Anticoagulants itself provides the buffering action along with

Anticoagulants are of following types:

Chemical Anticoagulant:

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These anticoagulants are prepared in laboratory.

These are as follows.

i. Citrate:

a. Trisodium citrate

b. Disodium citrate

ii. EDTA: Ethylene diamine tetracetic acid

iii. CPD: Citrate phosphate dextrose

iv. Oxalate


a. Trisodium citrate:

This anticoagulant is prepared by dissolving 3.8 gm of tri-sodium citrate in 100 ml of distilled water. 0.4 ml of anticoagulant is required for 2 ml of blood. Addition of dextrose to anticoagulant provides nutrition to the red cells and helps in longer storage.

Such anticoagulant is known as Acid Citrate Dextrose (ACD) because along with citric acid, tri-sodium citrate and dextrose are mixed in this anticoagulant. This anticoagulant is used in the solution form, as it is in blood bank. The storage of blood with this anticoagulant is maximum upto 21 days.

b. Disodium citrate:

This itself provides the buffering action along with nourishment provided by dextrose. This is used in solution form. Maximum period of storage with this anticoagulant is 21 days.

EDTA (Ethylene Diamine Tetracetic Acid):

It can be prepared by dissolving 10 gm of EDTA in 1000 ml of distilled water. 0.4 ml of anticoagulant is required for 2 ml of blood. This anticoagulant does not disturb the cellular structure. Therefore, it can be used for blood cell count, ESR, prothrombin estimation, etc.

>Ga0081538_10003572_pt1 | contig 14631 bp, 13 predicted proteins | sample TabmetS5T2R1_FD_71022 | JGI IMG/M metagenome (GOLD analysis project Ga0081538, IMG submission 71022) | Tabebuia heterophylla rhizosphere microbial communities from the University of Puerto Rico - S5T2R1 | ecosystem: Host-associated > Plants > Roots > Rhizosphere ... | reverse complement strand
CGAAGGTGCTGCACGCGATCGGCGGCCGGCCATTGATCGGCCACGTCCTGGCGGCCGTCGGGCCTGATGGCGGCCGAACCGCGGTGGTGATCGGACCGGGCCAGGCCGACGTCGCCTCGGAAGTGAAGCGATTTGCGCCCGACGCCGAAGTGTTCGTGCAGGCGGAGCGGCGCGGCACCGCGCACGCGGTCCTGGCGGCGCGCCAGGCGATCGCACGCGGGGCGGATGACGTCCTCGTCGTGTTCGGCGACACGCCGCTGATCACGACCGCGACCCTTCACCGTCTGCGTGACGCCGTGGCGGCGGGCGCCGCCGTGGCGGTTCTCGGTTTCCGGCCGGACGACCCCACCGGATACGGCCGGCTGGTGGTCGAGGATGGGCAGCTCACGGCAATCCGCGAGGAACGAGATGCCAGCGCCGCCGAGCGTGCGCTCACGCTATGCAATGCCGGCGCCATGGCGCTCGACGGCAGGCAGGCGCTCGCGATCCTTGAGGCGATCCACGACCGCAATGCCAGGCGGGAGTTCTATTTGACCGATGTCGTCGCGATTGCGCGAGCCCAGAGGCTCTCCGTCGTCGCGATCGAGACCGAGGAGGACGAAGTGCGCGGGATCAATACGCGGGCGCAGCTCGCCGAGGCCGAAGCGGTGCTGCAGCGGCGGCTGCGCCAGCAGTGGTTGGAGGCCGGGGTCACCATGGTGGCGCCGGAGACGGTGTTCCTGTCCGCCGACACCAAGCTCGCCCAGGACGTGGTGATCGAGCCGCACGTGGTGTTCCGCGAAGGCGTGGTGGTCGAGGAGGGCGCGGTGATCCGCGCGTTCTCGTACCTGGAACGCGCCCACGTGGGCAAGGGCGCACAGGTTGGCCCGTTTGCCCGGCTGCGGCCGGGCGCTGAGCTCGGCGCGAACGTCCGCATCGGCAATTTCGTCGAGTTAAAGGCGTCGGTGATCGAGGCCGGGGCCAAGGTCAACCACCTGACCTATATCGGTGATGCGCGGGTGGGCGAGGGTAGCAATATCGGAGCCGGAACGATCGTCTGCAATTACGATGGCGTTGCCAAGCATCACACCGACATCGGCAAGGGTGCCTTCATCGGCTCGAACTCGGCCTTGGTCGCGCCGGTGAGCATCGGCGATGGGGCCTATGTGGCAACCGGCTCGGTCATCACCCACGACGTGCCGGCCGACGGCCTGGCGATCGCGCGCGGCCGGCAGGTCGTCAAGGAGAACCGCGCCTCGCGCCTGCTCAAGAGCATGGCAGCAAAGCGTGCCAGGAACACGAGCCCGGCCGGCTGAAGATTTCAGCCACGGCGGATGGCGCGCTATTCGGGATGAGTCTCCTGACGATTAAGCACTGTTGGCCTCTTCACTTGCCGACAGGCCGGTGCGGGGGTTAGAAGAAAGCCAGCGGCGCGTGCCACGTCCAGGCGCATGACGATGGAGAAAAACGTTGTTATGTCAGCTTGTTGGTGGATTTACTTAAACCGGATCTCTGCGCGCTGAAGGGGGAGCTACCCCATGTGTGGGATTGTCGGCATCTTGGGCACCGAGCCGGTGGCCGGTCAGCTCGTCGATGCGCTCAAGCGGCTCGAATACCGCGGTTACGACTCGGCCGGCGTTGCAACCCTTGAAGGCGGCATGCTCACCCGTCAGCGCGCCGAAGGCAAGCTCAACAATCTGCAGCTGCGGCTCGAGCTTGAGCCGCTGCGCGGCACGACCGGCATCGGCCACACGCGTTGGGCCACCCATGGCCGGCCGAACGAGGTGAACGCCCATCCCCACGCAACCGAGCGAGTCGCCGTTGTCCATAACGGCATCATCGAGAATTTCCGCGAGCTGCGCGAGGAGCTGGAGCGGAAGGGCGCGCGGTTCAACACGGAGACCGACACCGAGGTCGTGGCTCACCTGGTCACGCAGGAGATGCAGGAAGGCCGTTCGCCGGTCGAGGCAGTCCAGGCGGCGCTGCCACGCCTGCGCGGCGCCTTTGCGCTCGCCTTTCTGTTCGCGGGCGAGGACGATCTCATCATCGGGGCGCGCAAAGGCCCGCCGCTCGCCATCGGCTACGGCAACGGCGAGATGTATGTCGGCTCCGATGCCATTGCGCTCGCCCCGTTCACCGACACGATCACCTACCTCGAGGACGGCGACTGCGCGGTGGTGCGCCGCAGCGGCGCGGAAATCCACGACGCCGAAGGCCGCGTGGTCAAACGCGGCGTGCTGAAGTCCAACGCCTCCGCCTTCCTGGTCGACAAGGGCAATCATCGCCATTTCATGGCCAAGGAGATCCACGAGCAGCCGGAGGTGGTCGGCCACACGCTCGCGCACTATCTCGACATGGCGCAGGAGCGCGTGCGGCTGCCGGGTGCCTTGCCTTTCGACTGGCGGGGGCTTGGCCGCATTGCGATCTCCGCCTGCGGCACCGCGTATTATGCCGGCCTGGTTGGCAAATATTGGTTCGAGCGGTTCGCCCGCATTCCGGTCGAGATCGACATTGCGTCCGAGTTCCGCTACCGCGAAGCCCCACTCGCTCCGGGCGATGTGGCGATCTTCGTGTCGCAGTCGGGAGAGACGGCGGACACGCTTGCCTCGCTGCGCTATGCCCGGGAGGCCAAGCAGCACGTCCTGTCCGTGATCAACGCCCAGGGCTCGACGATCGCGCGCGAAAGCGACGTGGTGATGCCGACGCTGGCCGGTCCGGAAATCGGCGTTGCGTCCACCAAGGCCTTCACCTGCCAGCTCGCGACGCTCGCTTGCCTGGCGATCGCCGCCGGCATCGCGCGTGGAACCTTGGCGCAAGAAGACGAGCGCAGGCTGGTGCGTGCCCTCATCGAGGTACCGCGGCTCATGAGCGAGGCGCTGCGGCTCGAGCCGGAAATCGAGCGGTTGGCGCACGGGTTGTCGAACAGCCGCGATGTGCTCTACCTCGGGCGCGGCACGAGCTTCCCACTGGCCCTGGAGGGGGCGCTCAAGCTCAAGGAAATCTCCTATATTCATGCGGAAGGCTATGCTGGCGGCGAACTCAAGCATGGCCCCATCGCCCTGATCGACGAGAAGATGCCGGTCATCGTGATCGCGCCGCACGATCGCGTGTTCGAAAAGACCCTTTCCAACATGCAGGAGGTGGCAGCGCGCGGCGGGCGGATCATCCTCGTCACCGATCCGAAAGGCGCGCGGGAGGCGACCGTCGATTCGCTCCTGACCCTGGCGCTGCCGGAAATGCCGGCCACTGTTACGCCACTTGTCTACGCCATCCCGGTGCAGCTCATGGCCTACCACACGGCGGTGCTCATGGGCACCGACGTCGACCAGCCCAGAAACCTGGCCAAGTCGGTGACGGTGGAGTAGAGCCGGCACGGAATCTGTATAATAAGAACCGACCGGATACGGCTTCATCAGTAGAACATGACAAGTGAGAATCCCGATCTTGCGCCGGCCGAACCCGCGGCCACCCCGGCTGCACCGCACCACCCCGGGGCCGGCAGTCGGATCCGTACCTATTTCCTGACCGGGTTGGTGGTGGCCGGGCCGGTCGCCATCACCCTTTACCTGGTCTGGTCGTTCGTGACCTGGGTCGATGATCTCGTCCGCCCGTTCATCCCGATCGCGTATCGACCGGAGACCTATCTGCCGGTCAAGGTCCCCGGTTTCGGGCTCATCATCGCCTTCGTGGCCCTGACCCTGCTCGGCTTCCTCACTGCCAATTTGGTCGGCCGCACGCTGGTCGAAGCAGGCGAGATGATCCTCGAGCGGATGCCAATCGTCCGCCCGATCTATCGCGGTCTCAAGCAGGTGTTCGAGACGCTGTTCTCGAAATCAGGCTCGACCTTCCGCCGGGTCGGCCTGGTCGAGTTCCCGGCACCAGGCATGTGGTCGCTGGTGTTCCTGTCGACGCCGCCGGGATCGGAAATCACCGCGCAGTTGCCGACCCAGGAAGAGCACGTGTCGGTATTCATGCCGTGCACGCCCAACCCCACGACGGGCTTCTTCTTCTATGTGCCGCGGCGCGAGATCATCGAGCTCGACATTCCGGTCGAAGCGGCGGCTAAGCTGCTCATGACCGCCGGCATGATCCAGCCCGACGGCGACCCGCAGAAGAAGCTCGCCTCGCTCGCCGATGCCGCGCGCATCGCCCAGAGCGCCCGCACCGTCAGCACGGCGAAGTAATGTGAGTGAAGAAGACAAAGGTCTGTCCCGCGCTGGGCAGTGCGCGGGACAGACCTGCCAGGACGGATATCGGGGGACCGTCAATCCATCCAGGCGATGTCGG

EDTA however, cannot be used for biochemical tests. This anticoagulant is dried in the container by keeping in an incubator or hot air oven for overnight period, i.e. for 12 hrs. The storage period with EDTA is 2 to 3 days.

CPD (Citrate Phosphate Dextrose):

In this anticoagulant, the citrate is dissolved in phosphate buffer, which maintains pH more accurately than ACD solution. The dextrose present in this provides nutrition to other cells. The storage period of CPD is 21 days. The disadvantage is that, it is costly and difficult to prepare and adjust pH.


It is prepared by dissolving 1.2 gm of ammonium oxalate and 0.8 ml of potassium oxalate to 100 ml of distilled water 0.2 ml of anticoagulant is required for 2 ml of blood. This anticoagulant may disturb cellular structure if kept for longer period; however, if used immediately, it can be used for estimation of bilirubin, and pro-thrombin time and estimation of blood cells, PCV (Packed cell volume).

This anticoagulant is dried in a container by keeping it for overnight period in hot air oven. It is also called as double oxalate.

Biological Anticoagulant—Heparine:

Heparine is the only biological anticoagulant which cannot be prepared in a laboratory. It is obtained from leech. It is a good anticoagulant and does not alter size of RBC. It is used in concentration of 10-15 units/ml blood. This anticoagulant act by destroying thrombin or thromboplastin required for clotting.

Heparine is used to determine the blood gases. It can be used for ESR, PCV, osmotic fragility and other haematological tests.

Anticoagulant should be sterilized before use, and then blood is added to the anticoagulant, it should be mixed gently by inverting it 10 to 15 times or shacking it gently.